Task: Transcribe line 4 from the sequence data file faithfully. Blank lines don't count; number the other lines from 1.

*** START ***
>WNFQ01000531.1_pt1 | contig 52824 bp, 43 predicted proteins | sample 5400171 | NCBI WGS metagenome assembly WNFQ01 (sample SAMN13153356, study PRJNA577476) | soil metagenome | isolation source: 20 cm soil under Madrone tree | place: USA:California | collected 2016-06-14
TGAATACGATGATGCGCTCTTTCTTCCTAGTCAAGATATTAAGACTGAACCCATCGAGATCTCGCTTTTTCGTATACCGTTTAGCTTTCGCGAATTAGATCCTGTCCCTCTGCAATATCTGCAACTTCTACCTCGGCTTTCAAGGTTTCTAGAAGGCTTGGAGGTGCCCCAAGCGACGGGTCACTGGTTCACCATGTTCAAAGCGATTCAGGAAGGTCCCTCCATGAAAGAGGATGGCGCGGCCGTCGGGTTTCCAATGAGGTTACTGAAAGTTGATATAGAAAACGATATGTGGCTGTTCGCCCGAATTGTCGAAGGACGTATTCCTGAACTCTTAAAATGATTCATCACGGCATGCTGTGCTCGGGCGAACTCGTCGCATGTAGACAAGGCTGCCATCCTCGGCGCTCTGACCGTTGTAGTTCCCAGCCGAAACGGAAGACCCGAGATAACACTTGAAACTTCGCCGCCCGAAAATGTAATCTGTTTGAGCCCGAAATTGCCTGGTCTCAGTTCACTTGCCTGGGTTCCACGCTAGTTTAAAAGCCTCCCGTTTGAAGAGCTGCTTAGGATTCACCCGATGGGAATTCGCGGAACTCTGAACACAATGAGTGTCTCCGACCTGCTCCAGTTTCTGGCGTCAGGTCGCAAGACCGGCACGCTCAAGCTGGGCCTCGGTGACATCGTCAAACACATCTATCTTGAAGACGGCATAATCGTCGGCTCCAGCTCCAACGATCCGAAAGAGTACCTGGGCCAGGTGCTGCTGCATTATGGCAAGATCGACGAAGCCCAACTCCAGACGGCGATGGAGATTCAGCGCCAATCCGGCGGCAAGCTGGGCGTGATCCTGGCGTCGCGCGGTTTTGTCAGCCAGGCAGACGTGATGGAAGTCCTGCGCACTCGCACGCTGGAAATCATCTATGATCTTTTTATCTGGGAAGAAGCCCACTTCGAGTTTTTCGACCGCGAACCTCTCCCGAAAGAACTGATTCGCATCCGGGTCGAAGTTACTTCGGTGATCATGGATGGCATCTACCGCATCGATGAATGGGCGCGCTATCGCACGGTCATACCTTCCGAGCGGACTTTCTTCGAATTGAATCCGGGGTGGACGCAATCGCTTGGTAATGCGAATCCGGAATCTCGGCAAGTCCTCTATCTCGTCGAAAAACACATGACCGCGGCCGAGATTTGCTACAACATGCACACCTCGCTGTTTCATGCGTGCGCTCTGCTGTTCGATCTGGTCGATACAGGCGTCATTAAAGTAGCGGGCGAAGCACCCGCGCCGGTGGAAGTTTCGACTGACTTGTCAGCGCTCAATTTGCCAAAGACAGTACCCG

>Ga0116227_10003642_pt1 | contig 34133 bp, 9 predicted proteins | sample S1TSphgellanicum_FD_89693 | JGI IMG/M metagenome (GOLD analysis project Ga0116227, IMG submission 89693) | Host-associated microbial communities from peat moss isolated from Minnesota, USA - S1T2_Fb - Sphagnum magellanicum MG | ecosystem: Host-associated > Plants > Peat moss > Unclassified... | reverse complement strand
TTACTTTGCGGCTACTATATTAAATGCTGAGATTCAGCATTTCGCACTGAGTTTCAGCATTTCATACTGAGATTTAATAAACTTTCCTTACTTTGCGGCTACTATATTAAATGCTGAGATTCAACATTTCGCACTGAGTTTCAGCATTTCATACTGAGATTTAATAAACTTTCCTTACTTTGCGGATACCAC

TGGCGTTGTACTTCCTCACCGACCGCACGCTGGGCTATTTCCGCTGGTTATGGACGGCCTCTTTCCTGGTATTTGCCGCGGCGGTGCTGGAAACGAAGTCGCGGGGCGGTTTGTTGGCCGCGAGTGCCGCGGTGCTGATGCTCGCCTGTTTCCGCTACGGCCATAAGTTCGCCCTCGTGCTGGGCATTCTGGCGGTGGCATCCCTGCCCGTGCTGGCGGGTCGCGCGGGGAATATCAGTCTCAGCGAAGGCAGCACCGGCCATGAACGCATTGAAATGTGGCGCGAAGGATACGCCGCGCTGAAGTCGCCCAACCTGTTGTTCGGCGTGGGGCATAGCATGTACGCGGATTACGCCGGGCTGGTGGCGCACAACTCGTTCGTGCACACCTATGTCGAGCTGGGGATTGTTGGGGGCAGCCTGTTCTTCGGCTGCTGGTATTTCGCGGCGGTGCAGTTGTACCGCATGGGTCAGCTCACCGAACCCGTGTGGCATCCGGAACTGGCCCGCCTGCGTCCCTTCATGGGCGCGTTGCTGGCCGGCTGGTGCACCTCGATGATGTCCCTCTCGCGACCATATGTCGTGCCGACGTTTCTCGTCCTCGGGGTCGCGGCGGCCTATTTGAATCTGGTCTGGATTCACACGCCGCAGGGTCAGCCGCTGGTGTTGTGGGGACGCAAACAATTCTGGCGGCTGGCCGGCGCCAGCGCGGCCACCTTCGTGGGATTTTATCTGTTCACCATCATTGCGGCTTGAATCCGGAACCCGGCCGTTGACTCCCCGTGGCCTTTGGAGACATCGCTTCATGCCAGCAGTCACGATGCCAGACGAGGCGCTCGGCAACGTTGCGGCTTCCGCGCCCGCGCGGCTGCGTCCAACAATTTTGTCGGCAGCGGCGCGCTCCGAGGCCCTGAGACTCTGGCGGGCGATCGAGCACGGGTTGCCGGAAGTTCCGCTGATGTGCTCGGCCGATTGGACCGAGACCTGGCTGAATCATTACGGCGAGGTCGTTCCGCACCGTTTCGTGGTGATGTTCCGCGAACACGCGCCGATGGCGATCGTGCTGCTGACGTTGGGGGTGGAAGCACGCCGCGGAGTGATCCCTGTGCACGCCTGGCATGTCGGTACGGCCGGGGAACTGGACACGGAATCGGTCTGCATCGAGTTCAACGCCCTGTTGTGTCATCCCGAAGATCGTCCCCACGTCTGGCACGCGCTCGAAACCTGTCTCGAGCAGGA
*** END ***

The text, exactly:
TTACTTTGCGGCTACTATATTAAATGCTGAGATTCAGCATTTCGCACTGAGTTTCAGCATTTCATACTGAGATTTAATAAACTTTCCTTACTTTGCGGCTACTATATTAAATGCTGAGATTCAACATTTCGCACTGAGTTTCAGCATTTCATACTGAGATTTAATAAACTTTCCTTACTTTGCGGATACCAC